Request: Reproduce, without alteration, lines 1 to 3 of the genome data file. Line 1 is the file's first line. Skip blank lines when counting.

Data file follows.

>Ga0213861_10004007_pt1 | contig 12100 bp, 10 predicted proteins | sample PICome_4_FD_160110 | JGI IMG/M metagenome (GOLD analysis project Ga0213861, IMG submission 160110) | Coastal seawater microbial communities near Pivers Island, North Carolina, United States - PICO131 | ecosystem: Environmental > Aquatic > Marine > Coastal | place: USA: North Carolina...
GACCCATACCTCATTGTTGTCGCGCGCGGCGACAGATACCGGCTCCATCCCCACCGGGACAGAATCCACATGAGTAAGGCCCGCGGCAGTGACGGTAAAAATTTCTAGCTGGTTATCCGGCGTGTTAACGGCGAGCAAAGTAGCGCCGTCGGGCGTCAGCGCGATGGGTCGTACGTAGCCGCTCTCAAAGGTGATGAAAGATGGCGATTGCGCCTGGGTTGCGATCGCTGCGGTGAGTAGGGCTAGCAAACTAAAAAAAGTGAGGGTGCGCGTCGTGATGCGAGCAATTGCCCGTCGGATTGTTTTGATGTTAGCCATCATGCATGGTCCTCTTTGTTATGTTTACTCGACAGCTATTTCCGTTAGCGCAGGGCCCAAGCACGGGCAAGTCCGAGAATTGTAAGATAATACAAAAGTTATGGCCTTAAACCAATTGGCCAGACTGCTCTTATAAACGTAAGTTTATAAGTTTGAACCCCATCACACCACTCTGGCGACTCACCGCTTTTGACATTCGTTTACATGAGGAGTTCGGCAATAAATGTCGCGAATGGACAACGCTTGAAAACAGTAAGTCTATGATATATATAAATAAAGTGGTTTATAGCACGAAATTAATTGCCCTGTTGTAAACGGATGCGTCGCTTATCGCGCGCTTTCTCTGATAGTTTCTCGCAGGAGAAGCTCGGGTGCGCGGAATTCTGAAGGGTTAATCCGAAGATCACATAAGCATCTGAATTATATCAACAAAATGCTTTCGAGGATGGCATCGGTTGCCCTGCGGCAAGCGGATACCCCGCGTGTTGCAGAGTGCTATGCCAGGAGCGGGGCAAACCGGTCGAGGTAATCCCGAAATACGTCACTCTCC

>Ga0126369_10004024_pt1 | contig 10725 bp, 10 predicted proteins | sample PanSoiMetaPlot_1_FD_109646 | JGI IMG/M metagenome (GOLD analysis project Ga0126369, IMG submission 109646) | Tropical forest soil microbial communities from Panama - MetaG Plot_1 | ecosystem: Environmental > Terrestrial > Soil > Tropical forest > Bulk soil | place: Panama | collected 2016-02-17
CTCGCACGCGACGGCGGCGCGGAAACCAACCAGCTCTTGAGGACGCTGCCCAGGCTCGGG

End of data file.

>Ga0213861_10004007_pt1 | contig 12100 bp, 10 predicted proteins | sample PICome_4_FD_160110 | JGI IMG/M metagenome (GOLD analysis project Ga0213861, IMG submission 160110) | Coastal seawater microbial communities near Pivers Island, North Carolina, United States - PICO131 | ecosystem: Environmental > Aquatic > Marine > Coastal | place: USA: North Carolina...
GACCCATACCTCATTGTTGTCGCGCGCGGCGACAGATACCGGCTCCATCCCCACCGGGACAGAATCCACATGAGTAAGGCCCGCGGCAGTGACGGTAAAAATTTCTAGCTGGTTATCCGGCGTGTTAACGGCGAGCAAAGTAGCGCCGTCGGGCGTCAGCGCGATGGGTCGTACGTAGCCGCTCTCAAAGGTGATGAAAGATGGCGATTGCGCCTGGGTTGCGATCGCTGCGGTGAGTAGGGCTAGCAAACTAAAAAAAGTGAGGGTGCGCGTCGTGATGCGAGCAATTGCCCGTCGGATTGTTTTGATGTTAGCCATCATGCATGGTCCTCTTTGTTATGTTTACTCGACAGCTATTTCCGTTAGCGCAGGGCCCAAGCACGGGCAAGTCCGAGAATTGTAAGATAATACAAAAGTTATGGCCTTAAACCAATTGGCCAGACTGCTCTTATAAACGTAAGTTTATAAGTTTGAACCCCATCACACCACTCTGGCGACTCACCGCTTTTGACATTCGTTTACATGAGGAGTTCGGCAATAAATGTCGCGAATGGACAACGCTTGAAAACAGTAAGTCTATGATATATATAAATAAAGTGGTTTATAGCACGAAATTAATTGCCCTGTTGTAAACGGATGCGTCGCTTATCGCGCGCTTTCTCTGATAGTTTCTCGCAGGAGAAGCTCGGGTGCGCGGAATTCTGAAGGGTTAATCCGAAGATCACATAAGCATCTGAATTATATCAACAAAATGCTTTCGAGGATGGCATCGGTTGCCCTGCGGCAAGCGGATACCCCGCGTGTTGCAGAGTGCTATGCCAGGAGCGGGGCAAACCGGTCGAGGTAATCCCGAAATACGTCACTCTCC

>Ga0126369_10004024_pt1 | contig 10725 bp, 10 predicted proteins | sample PanSoiMetaPlot_1_FD_109646 | JGI IMG/M metagenome (GOLD analysis project Ga0126369, IMG submission 109646) | Tropical forest soil microbial communities from Panama - MetaG Plot_1 | ecosystem: Environmental > Terrestrial > Soil > Tropical forest > Bulk soil | place: Panama | collected 2016-02-17